It’s not unusual for a cut tree to take in as much as a gallon of water or more within the first 24 hours of being a guest in your home. Following this initial settling period, it will take in between 1 or 1.5 quarts of water a day. You can generally tell when your tree is not getting enough water when the needles appear dry and brittle, and the boughs are drooping/wilting.
Water is also the secret ingredient for keeping your tree fragrant! The aromatic oils produced are dependent on water to move throughout the tree, causing the release of the beautiful fragrance. If you are not noticeably picking up any fragrance, it might be time to check the water levels.
Consider replanting your tree or other responsible disposal options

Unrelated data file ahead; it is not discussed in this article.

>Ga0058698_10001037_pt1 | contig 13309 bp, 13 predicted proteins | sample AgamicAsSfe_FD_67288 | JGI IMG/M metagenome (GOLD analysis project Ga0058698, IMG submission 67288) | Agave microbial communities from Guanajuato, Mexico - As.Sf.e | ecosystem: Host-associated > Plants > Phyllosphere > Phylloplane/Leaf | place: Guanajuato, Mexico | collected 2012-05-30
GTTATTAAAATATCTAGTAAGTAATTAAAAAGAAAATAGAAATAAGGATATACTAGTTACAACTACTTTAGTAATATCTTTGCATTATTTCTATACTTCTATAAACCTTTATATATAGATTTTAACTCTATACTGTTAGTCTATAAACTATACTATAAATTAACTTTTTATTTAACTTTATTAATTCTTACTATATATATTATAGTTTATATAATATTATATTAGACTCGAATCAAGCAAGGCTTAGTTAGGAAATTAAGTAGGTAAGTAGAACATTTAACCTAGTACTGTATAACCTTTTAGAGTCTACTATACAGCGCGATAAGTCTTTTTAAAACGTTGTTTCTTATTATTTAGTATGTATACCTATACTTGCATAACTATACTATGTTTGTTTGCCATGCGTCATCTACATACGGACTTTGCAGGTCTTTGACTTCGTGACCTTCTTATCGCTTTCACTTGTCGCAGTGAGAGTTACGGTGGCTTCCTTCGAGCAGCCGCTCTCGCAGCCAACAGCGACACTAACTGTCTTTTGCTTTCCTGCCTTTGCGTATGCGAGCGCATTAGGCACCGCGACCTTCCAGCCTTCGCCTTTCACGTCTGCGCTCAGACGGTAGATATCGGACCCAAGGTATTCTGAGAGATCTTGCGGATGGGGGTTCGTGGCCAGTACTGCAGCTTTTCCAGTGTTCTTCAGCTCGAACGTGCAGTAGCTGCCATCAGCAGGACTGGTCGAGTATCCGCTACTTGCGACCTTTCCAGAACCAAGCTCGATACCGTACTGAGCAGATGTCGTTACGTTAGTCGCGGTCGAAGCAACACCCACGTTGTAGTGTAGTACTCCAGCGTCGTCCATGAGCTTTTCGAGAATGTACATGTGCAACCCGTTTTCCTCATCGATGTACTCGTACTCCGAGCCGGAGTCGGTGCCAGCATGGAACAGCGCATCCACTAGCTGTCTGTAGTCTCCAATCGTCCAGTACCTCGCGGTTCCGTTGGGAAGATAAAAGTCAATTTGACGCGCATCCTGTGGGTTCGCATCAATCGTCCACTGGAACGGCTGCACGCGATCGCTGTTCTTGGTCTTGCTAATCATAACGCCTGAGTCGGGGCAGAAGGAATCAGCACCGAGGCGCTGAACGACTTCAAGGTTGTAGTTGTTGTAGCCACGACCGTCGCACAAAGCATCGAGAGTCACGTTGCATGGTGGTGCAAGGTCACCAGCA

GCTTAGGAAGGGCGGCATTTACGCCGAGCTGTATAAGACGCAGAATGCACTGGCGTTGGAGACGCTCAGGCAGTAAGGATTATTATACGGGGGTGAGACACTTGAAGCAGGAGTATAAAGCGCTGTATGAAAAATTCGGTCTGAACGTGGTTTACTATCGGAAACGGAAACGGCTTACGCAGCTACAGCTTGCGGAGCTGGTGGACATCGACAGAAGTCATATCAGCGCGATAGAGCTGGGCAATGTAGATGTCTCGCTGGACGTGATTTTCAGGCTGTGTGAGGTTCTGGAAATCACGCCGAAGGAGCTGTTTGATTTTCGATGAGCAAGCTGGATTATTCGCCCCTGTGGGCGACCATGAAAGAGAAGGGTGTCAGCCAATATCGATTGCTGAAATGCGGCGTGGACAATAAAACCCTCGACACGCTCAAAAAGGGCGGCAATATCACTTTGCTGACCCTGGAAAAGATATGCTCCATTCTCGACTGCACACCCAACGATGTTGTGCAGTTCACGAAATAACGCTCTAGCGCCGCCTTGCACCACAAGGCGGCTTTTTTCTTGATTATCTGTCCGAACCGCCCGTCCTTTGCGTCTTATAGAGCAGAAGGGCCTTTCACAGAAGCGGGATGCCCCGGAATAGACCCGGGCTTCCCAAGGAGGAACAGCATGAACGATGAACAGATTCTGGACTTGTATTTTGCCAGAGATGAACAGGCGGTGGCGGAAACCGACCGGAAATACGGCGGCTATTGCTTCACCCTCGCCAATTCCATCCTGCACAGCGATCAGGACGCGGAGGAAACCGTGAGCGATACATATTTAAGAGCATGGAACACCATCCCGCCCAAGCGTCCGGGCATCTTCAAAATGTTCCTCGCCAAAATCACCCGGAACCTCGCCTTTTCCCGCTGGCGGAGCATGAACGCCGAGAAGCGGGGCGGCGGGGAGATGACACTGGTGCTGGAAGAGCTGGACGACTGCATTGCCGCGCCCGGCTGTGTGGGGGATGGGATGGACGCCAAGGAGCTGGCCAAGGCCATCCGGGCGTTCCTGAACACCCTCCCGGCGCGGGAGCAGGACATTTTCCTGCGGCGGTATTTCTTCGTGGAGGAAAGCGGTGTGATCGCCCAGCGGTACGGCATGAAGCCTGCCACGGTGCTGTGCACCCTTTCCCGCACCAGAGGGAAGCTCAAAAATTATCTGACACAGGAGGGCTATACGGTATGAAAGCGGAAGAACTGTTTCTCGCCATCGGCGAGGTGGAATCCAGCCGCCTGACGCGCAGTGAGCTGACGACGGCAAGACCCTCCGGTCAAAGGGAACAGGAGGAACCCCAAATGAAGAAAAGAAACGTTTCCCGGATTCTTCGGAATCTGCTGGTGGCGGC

By early January, a cut tree has run its course and it is time for it to move on. There are several different options for Christmas tree disposal, especially if you are not content with just throwing it in a dumpster. Be sure to check your local county’s waste management page for specifications on Christmas tree collection. Many cities have unique programs in place, where they will exchange live trees for dead ones to foster community tree planting. Other districts pair with local arborists to create mulch out of old trees, which can go on to protect, insulate, and nourish other plant life. Finally, consider a living tree this season to keep cherished holiday memories alive for generations.
Tips for Selection and Care of Cut Christmas Trees.” Penn State Extension, https://extension.psu.edu/tips-for-selection-and-care-of-cut-christmas-trees.
Selection and Care of Living Christmas Trees | NC State Extension Publications. https://content.ces.ncsu.edu/selection-and-care-of-living-christmas-trees.
Christmas Trees - University of Florida, Institute of Food and Agricultural Sciences. https://gardeningsolutions.ifas.ufl.edu/plants/trees-and-shrubs/trees/christmas-trees.html.